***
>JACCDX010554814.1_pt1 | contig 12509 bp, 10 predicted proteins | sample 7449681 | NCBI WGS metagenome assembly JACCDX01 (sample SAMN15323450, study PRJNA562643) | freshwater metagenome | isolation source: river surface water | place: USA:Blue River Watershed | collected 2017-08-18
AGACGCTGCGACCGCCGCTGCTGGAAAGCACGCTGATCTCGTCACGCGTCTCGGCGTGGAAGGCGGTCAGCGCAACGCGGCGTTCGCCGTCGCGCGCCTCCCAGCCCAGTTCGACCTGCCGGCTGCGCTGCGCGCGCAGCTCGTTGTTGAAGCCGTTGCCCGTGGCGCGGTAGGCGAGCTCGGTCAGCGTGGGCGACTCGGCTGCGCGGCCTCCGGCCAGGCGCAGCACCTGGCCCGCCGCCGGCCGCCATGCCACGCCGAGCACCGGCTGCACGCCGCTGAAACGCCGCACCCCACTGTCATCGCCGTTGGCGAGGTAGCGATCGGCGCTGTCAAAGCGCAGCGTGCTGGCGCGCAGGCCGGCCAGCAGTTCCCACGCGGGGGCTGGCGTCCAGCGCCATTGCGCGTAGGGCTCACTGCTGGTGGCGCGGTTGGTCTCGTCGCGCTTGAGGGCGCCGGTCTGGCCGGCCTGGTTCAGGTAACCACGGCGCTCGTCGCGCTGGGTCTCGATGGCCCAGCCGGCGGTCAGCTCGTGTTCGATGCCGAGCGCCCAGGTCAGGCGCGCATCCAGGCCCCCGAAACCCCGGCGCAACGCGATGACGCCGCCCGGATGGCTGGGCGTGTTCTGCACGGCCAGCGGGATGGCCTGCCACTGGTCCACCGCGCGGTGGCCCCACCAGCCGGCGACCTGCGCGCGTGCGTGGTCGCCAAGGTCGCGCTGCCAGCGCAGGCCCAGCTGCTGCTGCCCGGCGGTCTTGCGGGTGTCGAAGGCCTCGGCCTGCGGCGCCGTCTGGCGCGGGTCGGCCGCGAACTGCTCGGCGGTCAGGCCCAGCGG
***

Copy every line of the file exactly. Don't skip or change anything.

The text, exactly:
>JACCDX010554814.1_pt1 | contig 12509 bp, 10 predicted proteins | sample 7449681 | NCBI WGS metagenome assembly JACCDX01 (sample SAMN15323450, study PRJNA562643) | freshwater metagenome | isolation source: river surface water | place: USA:Blue River Watershed | collected 2017-08-18
AGACGCTGCGACCGCCGCTGCTGGAAAGCACGCTGATCTCGTCACGCGTCTCGGCGTGGAAGGCGGTCAGCGCAACGCGGCGTTCGCCGTCGCGCGCCTCCCAGCCCAGTTCGACCTGCCGGCTGCGCTGCGCGCGCAGCTCGTTGTTGAAGCCGTTGCCCGTGGCGCGGTAGGCGAGCTCGGTCAGCGTGGGCGACTCGGCTGCGCGGCCTCCGGCCAGGCGCAGCACCTGGCCCGCCGCCGGCCGCCATGCCACGCCGAGCACCGGCTGCACGCCGCTGAAACGCCGCACCCCACTGTCATCGCCGTTGGCGAGGTAGCGATCGGCGCTGTCAAAGCGCAGCGTGCTGGCGCGCAGGCCGGCCAGCAGTTCCCACGCGGGGGCTGGCGTCCAGCGCCATTGCGCGTAGGGCTCACTGCTGGTGGCGCGGTTGGTCTCGTCGCGCTTGAGGGCGCCGGTCTGGCCGGCCTGGTTCAGGTAACCACGGCGCTCGTCGCGCTGGGTCTCGATGGCCCAGCCGGCGGTCAGCTCGTGTTCGATGCCGAGCGCCCAGGTCAGGCGCGCATCCAGGCCCCCGAAACCCCGGCGCAACGCGATGACGCCGCCCGGATGGCTGGGCGTGTTCTGCACGGCCAGCGGGATGGCCTGCCACTGGTCCACCGCGCGGTGGCCCCACCAGCCGGCGACCTGCGCGCGTGCGTGGTCGCCAAGGTCGCGCTGCCAGCGCAGGCCCAGCTGCTGCTGCCCGGCGGTCTTGCGGGTGTCGAAGGCCTCGGCCTGCGGCGCCGTCTGGCGCGGGTCGGCCGCGAACTGCTCGGCGGTCAGGCCCAGCGG